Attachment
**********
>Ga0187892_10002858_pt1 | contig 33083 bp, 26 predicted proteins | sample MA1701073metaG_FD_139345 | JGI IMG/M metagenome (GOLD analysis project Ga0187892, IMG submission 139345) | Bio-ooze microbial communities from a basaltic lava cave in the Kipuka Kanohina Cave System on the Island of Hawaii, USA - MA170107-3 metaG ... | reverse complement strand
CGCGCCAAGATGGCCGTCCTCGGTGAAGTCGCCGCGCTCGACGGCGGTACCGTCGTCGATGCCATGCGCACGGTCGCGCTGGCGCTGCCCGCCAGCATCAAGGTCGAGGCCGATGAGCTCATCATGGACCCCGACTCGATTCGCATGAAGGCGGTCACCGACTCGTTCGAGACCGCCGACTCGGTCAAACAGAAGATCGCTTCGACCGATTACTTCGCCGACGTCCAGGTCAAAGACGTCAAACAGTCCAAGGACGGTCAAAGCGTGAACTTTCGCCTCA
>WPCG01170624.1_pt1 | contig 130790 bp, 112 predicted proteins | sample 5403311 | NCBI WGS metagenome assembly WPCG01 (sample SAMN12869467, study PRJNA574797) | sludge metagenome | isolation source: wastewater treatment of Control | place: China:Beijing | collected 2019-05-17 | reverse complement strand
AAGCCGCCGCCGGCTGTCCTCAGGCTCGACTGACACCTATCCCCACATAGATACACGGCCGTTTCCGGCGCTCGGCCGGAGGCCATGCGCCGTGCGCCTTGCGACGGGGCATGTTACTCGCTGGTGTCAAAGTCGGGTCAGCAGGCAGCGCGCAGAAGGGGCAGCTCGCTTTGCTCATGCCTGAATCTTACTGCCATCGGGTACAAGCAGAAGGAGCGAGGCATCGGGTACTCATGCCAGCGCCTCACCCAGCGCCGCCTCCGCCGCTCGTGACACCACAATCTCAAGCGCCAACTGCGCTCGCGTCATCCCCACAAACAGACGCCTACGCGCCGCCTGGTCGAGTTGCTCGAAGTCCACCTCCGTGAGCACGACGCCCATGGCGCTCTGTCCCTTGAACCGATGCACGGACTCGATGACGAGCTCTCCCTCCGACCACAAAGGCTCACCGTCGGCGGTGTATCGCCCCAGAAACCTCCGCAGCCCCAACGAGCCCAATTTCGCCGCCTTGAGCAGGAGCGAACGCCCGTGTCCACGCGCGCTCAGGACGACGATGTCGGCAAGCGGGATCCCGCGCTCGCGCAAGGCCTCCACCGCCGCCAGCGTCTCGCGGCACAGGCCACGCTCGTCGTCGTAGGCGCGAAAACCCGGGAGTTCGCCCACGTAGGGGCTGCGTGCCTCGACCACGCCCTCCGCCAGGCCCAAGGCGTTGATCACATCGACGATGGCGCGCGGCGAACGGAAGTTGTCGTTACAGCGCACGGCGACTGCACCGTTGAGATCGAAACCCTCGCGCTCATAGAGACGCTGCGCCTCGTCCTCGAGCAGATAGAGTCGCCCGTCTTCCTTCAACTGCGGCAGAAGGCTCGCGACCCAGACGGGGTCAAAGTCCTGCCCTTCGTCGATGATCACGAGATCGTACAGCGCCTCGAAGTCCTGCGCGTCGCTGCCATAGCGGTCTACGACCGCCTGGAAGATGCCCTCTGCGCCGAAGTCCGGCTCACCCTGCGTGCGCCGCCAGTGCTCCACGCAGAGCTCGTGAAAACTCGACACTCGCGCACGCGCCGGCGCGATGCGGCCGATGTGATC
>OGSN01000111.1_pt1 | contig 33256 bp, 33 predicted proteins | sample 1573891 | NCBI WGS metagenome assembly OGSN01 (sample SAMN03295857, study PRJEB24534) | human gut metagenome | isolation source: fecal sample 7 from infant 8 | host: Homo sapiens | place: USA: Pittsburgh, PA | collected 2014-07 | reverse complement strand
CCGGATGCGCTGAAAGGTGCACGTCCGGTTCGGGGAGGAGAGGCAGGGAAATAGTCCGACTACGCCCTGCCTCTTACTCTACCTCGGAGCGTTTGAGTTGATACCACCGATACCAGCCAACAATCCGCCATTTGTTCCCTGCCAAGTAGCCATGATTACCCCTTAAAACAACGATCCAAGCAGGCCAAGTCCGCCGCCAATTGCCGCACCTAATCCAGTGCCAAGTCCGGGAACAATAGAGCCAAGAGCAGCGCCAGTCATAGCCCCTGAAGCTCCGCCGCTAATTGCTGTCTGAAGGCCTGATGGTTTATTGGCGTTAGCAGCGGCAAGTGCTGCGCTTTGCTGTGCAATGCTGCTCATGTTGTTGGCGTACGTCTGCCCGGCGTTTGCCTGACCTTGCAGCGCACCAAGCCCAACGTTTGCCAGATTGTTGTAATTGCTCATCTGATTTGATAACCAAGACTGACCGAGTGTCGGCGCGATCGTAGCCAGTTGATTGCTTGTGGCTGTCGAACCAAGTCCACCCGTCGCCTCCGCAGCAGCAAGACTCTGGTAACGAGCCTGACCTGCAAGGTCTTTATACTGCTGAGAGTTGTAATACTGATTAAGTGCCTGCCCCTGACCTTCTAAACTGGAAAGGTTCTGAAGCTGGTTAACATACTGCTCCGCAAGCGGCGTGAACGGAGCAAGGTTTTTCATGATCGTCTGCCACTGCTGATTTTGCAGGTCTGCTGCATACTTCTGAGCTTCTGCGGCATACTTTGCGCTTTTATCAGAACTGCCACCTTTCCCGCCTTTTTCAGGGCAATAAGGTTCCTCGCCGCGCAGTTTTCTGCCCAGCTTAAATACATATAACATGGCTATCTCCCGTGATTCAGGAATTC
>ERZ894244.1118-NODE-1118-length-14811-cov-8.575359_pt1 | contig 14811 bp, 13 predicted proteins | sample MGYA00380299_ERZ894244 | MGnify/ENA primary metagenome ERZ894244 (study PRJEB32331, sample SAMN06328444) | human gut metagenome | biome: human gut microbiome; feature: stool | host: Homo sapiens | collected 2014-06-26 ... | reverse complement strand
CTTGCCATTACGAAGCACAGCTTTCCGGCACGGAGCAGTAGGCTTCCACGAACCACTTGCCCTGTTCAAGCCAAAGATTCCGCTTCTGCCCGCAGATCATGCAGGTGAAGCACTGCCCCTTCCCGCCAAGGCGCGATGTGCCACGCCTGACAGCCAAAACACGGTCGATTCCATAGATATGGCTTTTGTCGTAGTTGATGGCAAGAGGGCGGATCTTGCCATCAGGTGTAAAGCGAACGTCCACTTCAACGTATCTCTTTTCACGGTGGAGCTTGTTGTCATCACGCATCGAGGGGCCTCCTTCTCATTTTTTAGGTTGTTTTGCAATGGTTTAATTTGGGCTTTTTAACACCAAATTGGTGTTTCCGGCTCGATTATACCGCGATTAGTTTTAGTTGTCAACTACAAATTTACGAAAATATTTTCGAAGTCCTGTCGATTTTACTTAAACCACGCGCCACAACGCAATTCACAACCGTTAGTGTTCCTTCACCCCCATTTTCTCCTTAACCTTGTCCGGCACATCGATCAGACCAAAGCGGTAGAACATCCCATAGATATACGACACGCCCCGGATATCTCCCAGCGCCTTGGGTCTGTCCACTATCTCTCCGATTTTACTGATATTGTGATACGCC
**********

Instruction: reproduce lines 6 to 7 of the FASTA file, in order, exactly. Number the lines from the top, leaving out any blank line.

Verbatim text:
CCGGATGCGCTGAAAGGTGCACGTCCGGTTCGGGGAGGAGAGGCAGGGAAATAGTCCGACTACGCCCTGCCTCTTACTCTACCTCGGAGCGTTTGAGTTGATACCACCGATACCAGCCAACAATCCGCCATTTGTTCCCTGCCAAGTAGCCATGATTACCCCTTAAAACAACGATCCAAGCAGGCCAAGTCCGCCGCCAATTGCCGCACCTAATCCAGTGCCAAGTCCGGGAACAATAGAGCCAAGAGCAGCGCCAGTCATAGCCCCTGAAGCTCCGCCGCTAATTGCTGTCTGAAGGCCTGATGGTTTATTGGCGTTAGCAGCGGCAAGTGCTGCGCTTTGCTGTGCAATGCTGCTCATGTTGTTGGCGTACGTCTGCCCGGCGTTTGCCTGACCTTGCAGCGCACCAAGCCCAACGTTTGCCAGATTGTTGTAATTGCTCATCTGATTTGATAACCAAGACTGACCGAGTGTCGGCGCGATCGTAGCCAGTTGATTGCTTGTGGCTGTCGAACCAAGTCCACCCGTCGCCTCCGCAGCAGCAAGACTCTGGTAACGAGCCTGACCTGCAAGGTCTTTATACTGCTGAGAGTTGTAATACTGATTAAGTGCCTGCCCCTGACCTTCTAAACTGGAAAGGTTCTGAAGCTGGTTAACATACTGCTCCGCAAGCGGCGTGAACGGAGCAAGGTTTTTCATGATCGTCTGCCACTGCTGATTTTGCAGGTCTGCTGCATACTTCTGAGCTTCTGCGGCATACTTTGCGCTTTTATCAGAACTGCCACCTTTCCCGCCTTTTTCAGGGCAATAAGGTTCCTCGCCGCGCAGTTTTCTGCCCAGCTTAAATACATATAACATGGCTATCTCCCGTGATTCAGGAATTC
>ERZ894244.1118-NODE-1118-length-14811-cov-8.575359_pt1 | contig 14811 bp, 13 predicted proteins | sample MGYA00380299_ERZ894244 | MGnify/ENA primary metagenome ERZ894244 (study PRJEB32331, sample SAMN06328444) | human gut metagenome | biome: human gut microbiome; feature: stool | host: Homo sapiens | collected 2014-06-26 ... | reverse complement strand